Species and Plant Community
Accounts for Identified Wildlife

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Birds - Waterfowl

TRUMPETER SWAN (Cygnus buccinator)


The trumpeter swan is BLUE-listed because relatively few pairs are known to breed in B.C., and key wintering habitats are vulnerable to development and oil pollution. It has recovered in recent decades from what was thought to be near extinction in the early part of the 20th century. COSEWIC has designated this species as NOT AT RISK in Canada.


The trumpeter swan is the larger of B.C.'s two native swan species and is the largest bird in North America. It nests in remote northern freshwater wetlands, with emergent vegetation, that are free from disturbance. Nests are large heaps of vegetation placed well away from shore. Only one pair usually occupy a marsh because of intensive interspecific aggression towards other swans during the nesting season. Pairs usually mate for life. The breeding season extends from late May to mid-September. Family groups remain together throughout the fall migration and winter. Trumpeter swans return to nesting marshes year after year, but are sensitive to disturbance and will abandon nests and nesting marshes if harassed. In winter, trumpeter swans are gregarious and flocks of over 100 birds are regularly found at favoured wintering sites. They frequent agricultural fields, rivers, estuaries, mudflats, sloughs and shallow lakes.


Ecoprovinces: Ecosections

Biogeoclimatic units

Breeding range

This species is an uncommon and locally distributed breeding bird in northern B.C. Known breeding lakes are in extreme northern B.C., in the Peace River area and in the central part of the province. Although known sites are few, this swan likely breeds in scattered localities across the northern parts of the province. New nesting marshes are discovered each year.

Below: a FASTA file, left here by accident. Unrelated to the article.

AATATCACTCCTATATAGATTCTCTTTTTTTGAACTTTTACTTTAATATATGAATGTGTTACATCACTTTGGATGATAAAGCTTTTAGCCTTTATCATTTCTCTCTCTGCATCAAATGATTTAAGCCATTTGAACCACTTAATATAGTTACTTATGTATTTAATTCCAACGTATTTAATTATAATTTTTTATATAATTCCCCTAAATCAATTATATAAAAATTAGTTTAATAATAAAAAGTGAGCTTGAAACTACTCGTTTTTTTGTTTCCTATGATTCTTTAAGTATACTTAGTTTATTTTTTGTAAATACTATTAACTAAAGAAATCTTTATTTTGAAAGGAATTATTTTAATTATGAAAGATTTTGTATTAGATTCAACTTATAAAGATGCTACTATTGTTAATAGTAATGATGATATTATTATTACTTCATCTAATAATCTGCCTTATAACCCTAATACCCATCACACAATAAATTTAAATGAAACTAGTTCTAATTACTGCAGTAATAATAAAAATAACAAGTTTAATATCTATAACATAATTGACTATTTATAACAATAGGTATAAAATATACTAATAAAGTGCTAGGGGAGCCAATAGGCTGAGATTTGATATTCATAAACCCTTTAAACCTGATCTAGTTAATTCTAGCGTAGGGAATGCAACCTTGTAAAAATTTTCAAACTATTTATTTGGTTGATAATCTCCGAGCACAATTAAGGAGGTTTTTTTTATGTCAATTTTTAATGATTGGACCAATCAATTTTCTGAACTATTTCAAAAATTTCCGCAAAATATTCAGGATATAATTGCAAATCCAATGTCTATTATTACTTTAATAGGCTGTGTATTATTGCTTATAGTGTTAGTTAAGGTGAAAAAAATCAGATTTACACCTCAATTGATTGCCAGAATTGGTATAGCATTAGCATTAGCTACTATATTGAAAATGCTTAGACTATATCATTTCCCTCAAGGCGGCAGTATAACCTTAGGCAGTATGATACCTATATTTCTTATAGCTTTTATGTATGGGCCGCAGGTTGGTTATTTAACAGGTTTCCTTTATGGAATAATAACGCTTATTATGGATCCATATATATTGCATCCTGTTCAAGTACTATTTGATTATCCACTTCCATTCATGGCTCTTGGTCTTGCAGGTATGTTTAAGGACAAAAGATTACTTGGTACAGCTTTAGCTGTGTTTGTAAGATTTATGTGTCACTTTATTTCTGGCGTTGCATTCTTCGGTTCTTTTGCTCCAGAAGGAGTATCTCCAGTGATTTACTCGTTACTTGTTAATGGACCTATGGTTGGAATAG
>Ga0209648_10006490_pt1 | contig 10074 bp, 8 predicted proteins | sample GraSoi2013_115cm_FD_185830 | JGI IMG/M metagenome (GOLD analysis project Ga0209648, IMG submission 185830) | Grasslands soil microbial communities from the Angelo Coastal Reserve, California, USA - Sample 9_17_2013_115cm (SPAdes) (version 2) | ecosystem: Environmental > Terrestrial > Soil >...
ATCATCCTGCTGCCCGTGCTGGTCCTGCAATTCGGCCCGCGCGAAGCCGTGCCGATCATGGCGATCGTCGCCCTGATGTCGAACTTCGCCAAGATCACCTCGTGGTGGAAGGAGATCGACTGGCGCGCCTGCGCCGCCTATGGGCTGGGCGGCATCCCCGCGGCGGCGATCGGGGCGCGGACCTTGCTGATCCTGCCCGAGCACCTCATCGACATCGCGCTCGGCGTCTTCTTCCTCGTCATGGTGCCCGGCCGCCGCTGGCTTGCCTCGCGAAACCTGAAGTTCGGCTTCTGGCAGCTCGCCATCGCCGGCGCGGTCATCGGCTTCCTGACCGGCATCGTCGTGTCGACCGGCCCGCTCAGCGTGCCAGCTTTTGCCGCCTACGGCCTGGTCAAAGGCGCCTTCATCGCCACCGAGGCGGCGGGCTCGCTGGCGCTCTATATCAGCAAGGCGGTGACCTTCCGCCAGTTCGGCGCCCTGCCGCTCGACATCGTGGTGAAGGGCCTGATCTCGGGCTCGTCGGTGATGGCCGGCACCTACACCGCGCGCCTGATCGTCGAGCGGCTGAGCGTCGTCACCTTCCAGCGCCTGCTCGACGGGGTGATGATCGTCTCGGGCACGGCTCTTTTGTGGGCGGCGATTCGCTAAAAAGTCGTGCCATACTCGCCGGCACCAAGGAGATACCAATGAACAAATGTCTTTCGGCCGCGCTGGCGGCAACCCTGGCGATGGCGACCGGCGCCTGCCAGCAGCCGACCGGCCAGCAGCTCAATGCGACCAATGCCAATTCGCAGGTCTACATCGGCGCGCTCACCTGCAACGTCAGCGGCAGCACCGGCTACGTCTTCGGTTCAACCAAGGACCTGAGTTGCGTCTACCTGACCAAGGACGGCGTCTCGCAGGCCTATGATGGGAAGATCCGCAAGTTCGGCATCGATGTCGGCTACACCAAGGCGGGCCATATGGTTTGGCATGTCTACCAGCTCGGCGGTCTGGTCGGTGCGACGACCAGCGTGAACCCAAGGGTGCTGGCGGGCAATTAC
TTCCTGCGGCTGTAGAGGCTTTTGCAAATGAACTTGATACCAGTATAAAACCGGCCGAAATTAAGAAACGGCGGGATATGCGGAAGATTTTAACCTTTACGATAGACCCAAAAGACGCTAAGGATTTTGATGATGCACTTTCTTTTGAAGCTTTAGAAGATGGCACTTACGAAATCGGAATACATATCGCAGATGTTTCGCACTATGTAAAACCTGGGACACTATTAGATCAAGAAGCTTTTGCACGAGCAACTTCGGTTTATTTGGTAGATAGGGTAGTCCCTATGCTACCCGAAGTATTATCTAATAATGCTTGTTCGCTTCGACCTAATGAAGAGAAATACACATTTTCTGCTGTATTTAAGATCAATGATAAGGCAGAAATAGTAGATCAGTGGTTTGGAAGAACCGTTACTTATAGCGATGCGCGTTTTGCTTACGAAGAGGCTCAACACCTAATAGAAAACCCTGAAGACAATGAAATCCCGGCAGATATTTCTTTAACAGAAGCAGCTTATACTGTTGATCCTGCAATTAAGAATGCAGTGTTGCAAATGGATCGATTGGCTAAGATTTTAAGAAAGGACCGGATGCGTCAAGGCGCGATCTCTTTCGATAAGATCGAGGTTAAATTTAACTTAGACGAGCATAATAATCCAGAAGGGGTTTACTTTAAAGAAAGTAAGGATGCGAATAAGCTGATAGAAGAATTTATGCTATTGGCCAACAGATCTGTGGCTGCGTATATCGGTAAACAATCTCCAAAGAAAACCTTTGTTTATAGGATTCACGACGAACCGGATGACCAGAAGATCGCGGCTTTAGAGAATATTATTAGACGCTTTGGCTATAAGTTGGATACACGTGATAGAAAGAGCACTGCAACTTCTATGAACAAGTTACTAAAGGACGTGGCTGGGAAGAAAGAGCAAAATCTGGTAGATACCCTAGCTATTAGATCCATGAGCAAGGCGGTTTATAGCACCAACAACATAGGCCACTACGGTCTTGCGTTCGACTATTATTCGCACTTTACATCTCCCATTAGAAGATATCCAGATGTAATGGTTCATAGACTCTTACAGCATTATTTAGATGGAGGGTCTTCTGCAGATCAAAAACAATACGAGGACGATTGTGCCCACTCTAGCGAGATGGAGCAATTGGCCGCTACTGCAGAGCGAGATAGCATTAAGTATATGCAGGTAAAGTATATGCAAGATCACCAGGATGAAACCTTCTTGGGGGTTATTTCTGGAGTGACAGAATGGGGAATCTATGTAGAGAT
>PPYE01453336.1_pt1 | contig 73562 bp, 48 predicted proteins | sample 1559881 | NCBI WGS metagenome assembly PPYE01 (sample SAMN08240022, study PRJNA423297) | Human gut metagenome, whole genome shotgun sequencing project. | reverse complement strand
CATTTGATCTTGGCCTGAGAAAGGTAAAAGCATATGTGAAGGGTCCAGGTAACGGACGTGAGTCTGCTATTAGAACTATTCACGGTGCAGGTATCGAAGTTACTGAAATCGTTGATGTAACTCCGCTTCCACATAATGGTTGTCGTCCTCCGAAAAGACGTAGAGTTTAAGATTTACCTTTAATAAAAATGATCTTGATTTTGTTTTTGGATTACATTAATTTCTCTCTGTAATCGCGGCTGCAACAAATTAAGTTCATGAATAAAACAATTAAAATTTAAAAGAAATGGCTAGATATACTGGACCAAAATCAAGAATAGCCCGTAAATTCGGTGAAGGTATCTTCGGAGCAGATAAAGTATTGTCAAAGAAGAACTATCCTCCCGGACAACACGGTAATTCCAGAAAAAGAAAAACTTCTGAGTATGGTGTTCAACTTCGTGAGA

Nonbreeding range

A few nonbreeders remain on the coast each summer.

Wintering and migration

During winter, this swan occurs mainly along the coast from the Queen Charlotte Islands and Prince Rupert to southern Vancouver Island and the Fraser River delta. Winter concentrations occur at Puntledge River estuary, Bute Inlet, Deep Bay, Nanaimo River estuary, Cowichan River estuary, Westham Island, Lulu Island, Brunswick Point, Bella Coola estuary and Central Saanich. Several hundred birds often overwinter at Lonesome Lake in Tweedsmuir Park, and up to 1000 winter in scattered large lakes in the central interior. A few overwinter on other open waters in the southern interior.

During migration, this swan can appear in small numbers throughout the province. Swans breeding in Alaska migrate through the interior, while birds nesting in the Peace Lowlands enter B.C. through Alberta, after leaving their wintering area in Wyoming, Idaho and Montana.

Habitat requirements

Broad ecosystem units

Structural stage

2: herb - on wetlands and lakes with emergent vegetation

Critical habitats and habitat features

Secluded wetlands surrounded by forest are critical for breeding. In winter, important habitats include agricultural lands (hayfields, grain crops, root crops) and estuaries on the coast, and open water at the outlets of large lakes and streams with warm springs in the interior.

Selected references

Boyd, W.S. 1994. Abundance patterns of Trumpeter and Tundra swans on the Fraser
River delta, B.C. In The abundance and distribution of estuarine birds in the Strait of Georgia, British Columbia. Butler, R.W. and K. Vermeer (eds.). Can. Wildl. Serv., Delta, B.C. Occas. Pap. No. 83. pp. 24-36.

McKelvey, R.W. 1986. The status of Trumpeter Swans in British Columbia and the
Yukon, summer 1985. Can. Wildl. Serv., Delta, B.C. TRS No. 8.

McKelvey, R.W. and C. Burton. 1983. A possible migration route for Trumpeter Swans
(Cygnus buccinator) in British Columbia. Can. Wildl. Serv., Delta, B.C. Prog. Note 138.

McKelvey, R.W. and J. Hawkings. 1990. The status of the Trumpeter Swans in British
Columbia and Yukon, summer 1990. Can. Wildl. Serv., Delta, B.C. TRS No. 115.

McKelvey, R.W. and N.A.M. Verbeek. 1988. Habitat use, behaviour and management of Trumpeter Swans, Cygnus buccinator, wintering at Comox, British Columbia. Can. Field-Nat. 102:434-441.

McKelvey, R.W., K.J. McCormick and L.J. Shandruk. 1988. The status of Trumpeter
Swans (Cygnus buccinator) in western Canada. Can. Field-Nat. 102:495-499.

McKelvey, R.W., R.G. Davies, and K. Morrisson. 1991. The status of Trumpeter
Swans Cygnus buccinator wintering on Vancouver Island. Wildfowl 1:84-87.

Smith, I.D. and D.A. Blood. 1972. Native swans wintering on Vancouver Island over the
period 1969-71. Can. Field-Nat. 86:213-216.

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